Most individuals often make irrational decisions, particularly when it comes to money. But decades of study suggest one group of individuals consistently scores higher in making rational decisions — Buddhist meditators.
A new study uses neuroimaging to study brain activity when an individual is confronted with a monetary choice that may seem unfair, and finds Buddhist meditators use different areas of the brain than others when confronted with unfair choices, enabling them to make decisions rationally rather than emotionally.
A research team led by Dr. Read Montague, professor of physics at Virginia Tech University, hypothesized that the meditators have trained their brains to function differently and make better choices in certain situations.
Their research “highlights the clinically and socially important possibility that sustained training in mindfulness meditation may impact distinct domains of human decision making,” Montague said.
The research came about when Montague wondered whether some people are capable of ignoring the social consideration of fairness and can appreciate a reward based on its intrinsic qualities alone. “That is,” he said, “can they uncouple emotional reaction from their actual behavior?”
Researchers recruited 26 Buddhist meditators and 40 control subjects and looked at their brain processes using functional MRI (fMRI) while the subjects played the “ultimatum game,” in which the first player proposes how to divide a sum of money and the second can accept or reject the proposal.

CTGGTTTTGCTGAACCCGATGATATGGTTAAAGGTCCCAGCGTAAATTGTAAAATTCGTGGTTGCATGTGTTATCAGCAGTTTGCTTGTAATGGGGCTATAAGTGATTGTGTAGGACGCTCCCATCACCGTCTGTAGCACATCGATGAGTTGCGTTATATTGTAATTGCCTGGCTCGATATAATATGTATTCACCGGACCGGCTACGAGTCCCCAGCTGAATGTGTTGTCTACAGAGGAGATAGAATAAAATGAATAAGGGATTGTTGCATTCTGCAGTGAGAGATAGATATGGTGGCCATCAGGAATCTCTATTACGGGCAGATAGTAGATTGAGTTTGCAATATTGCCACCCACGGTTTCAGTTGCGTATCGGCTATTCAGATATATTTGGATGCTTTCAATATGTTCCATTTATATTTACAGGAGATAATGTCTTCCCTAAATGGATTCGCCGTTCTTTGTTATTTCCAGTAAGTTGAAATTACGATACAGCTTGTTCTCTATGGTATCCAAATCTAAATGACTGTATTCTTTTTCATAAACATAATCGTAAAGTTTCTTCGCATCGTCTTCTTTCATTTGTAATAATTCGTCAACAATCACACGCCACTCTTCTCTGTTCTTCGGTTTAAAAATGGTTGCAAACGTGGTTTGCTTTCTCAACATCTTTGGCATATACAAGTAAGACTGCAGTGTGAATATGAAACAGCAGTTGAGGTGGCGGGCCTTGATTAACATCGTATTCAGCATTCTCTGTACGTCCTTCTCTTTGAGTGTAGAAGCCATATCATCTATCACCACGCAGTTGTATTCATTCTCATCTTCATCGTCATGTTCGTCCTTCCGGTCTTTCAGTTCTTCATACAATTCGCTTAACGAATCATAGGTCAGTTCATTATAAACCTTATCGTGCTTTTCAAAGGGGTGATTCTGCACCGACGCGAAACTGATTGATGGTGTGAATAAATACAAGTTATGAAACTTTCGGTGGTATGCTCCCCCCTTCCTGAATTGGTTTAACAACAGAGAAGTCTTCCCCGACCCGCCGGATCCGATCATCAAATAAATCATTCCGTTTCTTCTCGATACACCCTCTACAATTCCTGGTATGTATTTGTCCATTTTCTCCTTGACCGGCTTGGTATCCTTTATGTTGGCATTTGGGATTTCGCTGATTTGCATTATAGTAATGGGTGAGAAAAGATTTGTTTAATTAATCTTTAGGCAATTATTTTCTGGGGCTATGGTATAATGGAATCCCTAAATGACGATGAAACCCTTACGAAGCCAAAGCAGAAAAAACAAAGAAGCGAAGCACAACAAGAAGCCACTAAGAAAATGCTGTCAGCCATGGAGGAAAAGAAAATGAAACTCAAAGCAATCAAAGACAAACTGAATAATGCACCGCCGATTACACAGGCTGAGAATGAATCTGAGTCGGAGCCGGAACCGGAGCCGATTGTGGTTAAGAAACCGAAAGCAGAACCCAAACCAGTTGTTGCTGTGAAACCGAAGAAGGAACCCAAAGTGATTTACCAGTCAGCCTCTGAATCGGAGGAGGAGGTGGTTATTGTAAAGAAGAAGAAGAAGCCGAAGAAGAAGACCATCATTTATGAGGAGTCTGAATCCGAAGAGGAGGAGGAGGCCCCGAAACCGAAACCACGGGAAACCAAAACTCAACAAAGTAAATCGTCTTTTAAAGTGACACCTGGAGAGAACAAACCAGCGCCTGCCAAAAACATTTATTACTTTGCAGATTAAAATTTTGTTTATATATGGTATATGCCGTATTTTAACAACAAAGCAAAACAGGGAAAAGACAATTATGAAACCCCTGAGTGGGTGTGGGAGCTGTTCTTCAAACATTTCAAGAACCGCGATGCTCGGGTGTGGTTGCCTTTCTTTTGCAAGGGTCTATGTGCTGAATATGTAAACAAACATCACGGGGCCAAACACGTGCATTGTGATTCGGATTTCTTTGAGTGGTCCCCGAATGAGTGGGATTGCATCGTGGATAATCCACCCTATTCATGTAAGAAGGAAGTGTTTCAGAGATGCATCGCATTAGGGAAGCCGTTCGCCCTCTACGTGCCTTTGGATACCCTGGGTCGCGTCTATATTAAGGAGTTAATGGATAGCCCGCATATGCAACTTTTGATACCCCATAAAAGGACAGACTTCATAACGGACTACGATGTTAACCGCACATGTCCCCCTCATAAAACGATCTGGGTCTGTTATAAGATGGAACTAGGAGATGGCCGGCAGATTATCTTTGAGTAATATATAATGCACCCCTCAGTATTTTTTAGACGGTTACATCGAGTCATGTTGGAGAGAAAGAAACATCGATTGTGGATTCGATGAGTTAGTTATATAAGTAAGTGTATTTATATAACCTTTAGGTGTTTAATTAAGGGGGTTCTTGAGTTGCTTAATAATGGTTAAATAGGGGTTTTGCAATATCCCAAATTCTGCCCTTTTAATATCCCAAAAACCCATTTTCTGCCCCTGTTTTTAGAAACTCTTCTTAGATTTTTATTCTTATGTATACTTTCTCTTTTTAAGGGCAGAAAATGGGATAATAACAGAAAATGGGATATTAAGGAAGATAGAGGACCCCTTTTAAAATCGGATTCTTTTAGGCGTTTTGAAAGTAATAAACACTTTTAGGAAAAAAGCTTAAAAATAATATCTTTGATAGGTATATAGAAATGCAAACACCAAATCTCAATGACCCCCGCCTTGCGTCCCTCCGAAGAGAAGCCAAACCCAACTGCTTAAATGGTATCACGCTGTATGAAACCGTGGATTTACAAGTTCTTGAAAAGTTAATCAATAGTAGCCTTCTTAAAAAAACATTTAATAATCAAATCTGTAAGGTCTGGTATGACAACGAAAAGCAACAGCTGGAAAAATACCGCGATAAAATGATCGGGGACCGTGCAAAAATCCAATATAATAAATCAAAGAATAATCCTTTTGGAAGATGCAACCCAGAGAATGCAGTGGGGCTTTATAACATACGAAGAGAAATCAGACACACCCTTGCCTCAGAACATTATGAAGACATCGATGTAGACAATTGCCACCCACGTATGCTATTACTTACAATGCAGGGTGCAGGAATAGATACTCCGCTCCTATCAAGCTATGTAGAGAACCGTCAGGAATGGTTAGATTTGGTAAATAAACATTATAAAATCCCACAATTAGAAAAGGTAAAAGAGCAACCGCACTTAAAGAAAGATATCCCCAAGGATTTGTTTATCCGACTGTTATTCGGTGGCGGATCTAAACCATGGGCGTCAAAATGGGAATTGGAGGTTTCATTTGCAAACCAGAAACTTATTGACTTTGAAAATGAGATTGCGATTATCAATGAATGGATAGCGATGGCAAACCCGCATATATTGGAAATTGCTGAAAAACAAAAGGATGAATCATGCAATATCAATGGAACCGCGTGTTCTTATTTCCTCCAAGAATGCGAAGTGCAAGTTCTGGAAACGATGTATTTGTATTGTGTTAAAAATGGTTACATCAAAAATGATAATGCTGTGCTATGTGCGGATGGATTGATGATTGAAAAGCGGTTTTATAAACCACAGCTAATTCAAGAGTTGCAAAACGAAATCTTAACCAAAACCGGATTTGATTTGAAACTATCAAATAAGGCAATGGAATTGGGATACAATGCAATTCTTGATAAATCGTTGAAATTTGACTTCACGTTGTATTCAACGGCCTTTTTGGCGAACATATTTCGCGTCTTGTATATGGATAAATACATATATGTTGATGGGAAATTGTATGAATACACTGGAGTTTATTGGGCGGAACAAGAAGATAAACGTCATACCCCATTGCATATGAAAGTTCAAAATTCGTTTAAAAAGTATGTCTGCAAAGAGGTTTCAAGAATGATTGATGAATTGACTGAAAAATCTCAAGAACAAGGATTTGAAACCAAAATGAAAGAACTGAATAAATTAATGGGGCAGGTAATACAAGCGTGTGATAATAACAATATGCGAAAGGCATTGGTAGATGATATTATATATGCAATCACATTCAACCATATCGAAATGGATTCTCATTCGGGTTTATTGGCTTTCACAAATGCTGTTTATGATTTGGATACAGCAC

The researchers hypothesized that “successful regulation of negative emotional reactions would lead to increased acceptance rates of unfair offers” by the meditators. The behavioral results confirmed the hypothesis.
But the neuroimaging results showed that Buddhist meditators engaged different parts of the brain than expected. Researchers found Buddhist meditators were able to shunt brain activity from an area of the brain linked to the emotion of disgust, rejection, betrayal and mistrust to a brain area that monitors their inner body feelings.
Apparently the Buddhist meditators were able to avoid emotions associated with unfairness and focus on acceptance and thankfulness for whatever reward they did receive.
As noted by the researchers, “This study suggests that the trick may lie not in rational calculation, but in steering away from what-if scenarios, and concentrating on the interoceptive qualities that accompany any reward, no matter how small.”
Source: Virginia Tech